My son D. once got an ant farm for his birthday from a friend. I remember being intrigued—I had heard about the miraculous things these little social insects could do. And imagine being able to watch their whole world create itself, in a microcosm in D.’s sunny bedroom.
We had to mail away for the ants. While we waited for the package to arrive, we opened the envelopes of sand white like salt, their tiny houses with purple roofs, ramps that spiraled like staircases, and rooms we clicked together. My son was six at the time; he could barely contain himself waiting for the little guys to arrive.
After a few days, the ants came wiggling from Fed Ex. They were in two test tubes, caps sealed with a bright yellow label: Ants do bite when threatened, so handle carefully.
The instructions directed us to put them in the fridge to calm them down. We put them in the door compartment next to the eggs, and waited. They eventually became groggy, and we dumped them into their new front hallway.
Of course, they had to be fed—so we left a tiny crust of bread soaked in sugar water. They quickly stuck to it, drinking with tiny antenna straws.
Each morning, we peered through the magnifying skylight to see what they had done.
They marched in circles, inside thick tubes between their parlor and the bedroom. They worked harder than we could imagine working, carrying heavier loads than their tiny frames should. They seemed to be moving things back and forth, organizing and reorganizing, creating new pathways every night. We were fascinated by how they stepped aside for each other as they marched from one room to the other.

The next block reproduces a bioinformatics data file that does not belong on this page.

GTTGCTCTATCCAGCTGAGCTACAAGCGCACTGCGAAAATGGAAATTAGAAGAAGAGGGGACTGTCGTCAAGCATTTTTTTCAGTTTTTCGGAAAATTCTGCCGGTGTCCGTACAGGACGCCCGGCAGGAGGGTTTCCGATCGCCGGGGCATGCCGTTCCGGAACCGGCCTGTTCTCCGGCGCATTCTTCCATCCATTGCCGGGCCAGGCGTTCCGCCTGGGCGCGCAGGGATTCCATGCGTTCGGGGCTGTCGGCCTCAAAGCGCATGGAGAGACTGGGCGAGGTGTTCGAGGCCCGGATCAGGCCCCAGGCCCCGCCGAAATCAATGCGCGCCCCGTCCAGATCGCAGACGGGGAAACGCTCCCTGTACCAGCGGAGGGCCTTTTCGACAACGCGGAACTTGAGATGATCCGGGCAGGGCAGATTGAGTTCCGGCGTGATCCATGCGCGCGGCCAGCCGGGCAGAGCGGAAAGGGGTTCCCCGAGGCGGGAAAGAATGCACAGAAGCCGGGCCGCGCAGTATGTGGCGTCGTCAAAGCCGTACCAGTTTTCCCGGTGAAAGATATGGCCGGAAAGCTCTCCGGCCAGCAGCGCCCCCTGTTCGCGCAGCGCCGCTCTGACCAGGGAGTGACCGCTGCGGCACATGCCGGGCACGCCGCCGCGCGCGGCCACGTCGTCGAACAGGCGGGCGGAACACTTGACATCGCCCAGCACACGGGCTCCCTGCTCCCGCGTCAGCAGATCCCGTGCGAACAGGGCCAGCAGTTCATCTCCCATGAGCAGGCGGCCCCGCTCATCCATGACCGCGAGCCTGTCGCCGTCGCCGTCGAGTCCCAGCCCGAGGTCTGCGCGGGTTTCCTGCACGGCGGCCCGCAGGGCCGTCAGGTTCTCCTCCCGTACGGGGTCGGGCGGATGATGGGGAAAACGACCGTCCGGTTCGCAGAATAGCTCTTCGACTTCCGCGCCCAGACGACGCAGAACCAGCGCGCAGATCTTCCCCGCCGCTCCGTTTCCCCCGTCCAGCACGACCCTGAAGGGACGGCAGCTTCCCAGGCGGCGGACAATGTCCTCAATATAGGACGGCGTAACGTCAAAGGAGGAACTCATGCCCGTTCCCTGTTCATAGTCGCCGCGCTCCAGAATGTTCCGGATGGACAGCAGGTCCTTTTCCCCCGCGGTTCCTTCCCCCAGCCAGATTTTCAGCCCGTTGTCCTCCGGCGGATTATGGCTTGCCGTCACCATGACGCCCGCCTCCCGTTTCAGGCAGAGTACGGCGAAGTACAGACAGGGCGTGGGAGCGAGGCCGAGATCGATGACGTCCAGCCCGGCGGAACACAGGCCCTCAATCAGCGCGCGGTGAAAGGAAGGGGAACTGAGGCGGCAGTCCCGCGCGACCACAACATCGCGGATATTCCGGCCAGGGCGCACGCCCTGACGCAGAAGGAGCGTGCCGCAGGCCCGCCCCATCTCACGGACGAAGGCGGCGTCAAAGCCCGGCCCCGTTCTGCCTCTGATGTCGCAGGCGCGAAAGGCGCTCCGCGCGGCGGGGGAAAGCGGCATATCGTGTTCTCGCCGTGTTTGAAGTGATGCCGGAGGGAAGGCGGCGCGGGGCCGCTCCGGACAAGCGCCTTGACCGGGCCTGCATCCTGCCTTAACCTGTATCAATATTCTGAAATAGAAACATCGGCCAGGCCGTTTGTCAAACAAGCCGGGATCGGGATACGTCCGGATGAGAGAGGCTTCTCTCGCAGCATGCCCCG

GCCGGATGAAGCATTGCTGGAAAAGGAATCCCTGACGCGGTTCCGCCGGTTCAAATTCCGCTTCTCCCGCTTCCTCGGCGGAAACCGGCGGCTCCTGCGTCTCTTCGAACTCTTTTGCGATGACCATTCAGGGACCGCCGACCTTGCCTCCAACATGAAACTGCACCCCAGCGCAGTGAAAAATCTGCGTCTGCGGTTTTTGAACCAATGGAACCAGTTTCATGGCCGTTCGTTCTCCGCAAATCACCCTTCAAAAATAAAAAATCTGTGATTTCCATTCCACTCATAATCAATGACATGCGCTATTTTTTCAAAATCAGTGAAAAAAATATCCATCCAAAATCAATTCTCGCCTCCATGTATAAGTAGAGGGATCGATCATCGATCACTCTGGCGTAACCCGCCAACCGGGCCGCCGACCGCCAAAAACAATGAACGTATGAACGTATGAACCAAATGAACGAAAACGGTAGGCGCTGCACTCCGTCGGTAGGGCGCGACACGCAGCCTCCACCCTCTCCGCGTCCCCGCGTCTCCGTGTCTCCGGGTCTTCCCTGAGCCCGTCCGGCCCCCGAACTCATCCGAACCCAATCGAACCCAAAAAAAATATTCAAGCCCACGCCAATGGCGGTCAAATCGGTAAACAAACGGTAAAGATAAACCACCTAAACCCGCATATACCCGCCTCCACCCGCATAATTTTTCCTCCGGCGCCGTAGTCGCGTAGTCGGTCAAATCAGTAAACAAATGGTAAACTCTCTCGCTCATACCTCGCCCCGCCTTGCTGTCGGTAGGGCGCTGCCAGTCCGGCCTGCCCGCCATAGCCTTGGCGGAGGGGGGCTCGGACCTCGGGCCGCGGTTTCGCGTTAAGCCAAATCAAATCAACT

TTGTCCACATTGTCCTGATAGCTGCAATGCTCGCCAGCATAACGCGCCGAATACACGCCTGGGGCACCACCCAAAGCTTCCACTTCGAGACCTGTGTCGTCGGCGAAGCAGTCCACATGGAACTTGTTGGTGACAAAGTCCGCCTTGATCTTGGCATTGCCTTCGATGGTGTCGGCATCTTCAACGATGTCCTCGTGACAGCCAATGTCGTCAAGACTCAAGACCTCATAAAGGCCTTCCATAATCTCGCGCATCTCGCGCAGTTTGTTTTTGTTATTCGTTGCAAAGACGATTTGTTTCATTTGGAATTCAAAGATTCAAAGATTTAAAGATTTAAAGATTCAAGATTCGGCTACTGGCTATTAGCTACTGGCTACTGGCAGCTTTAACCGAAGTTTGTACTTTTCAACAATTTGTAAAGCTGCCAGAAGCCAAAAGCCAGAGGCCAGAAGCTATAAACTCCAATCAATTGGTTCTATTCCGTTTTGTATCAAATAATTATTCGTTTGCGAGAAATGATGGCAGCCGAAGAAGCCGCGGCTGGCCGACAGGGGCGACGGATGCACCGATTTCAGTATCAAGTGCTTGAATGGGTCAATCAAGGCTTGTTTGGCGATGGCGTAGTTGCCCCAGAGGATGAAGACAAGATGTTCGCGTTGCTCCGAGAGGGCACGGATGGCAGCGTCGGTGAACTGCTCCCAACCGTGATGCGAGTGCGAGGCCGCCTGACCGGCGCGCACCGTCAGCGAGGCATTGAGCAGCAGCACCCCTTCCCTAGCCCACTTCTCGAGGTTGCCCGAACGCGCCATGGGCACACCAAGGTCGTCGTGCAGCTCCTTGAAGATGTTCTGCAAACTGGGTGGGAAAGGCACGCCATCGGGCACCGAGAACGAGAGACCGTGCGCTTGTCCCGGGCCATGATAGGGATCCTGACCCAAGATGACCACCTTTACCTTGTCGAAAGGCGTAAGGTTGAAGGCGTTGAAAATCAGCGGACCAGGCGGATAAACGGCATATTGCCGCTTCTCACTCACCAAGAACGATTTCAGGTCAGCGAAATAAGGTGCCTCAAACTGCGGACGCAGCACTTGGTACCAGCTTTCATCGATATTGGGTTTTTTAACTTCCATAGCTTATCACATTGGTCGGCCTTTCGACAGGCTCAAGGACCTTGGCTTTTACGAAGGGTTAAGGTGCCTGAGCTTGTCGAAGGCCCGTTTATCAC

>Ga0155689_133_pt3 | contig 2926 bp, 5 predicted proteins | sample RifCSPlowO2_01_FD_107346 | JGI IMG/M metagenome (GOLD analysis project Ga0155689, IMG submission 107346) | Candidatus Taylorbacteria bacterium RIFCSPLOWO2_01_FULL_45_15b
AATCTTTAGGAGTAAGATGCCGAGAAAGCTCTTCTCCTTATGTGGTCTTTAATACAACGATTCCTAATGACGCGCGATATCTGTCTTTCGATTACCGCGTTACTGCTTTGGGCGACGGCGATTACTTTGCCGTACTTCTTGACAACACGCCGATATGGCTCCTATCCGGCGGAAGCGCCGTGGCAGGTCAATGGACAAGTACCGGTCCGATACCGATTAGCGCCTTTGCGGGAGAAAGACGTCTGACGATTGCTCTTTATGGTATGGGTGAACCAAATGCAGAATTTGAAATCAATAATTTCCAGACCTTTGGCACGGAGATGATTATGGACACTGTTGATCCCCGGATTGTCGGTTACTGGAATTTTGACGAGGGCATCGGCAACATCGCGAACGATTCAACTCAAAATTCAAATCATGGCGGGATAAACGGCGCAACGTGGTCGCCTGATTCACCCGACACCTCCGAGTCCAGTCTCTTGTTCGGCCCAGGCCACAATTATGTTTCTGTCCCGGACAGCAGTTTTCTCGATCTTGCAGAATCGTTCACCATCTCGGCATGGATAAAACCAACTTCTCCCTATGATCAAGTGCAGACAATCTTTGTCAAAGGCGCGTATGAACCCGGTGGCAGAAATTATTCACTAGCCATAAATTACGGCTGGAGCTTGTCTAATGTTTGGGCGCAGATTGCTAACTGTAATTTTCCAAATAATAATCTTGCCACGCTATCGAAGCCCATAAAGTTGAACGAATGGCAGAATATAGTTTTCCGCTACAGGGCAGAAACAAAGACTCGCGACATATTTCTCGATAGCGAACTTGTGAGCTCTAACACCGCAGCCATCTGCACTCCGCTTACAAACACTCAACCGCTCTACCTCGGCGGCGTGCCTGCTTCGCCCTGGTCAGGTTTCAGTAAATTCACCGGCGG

After a few days, a few died. But the instructions said, “Don’t worry if some die because we have sent you more than enough.” The workers efficiently piled up the dead ones in a corner and covered them with a pile of sand. Ants are fastidious; they like to keep their home clean.
My son fed them a pinhead peel of an apple, a tiny crumb of hamburger, a few drops of water for during their work. Imagine—one drop of water enough for fifty ants!
I am not sure what we did wrong. But they kept dying off inside the tiny mazes. Each day, a little less work got done, and the pile of corpses grew and grew.
Eventually, around Christmas, there were just three or four left. They still kept plugging along, moving and hauling sand toward some end that we didn’t understand.
Then one morning, we saw that the hardy ones, too, were on their backs. They were simply left curling in their little ant-made caverns. There was no one left alive to carry them back.
The good news? D. does not appear to be traumatized by this event in his formative years. He was so young that I don’t know that he even remembers his ant family.
That is, unless he he has post-ant-farm PTSD that explains his aversion to geometry.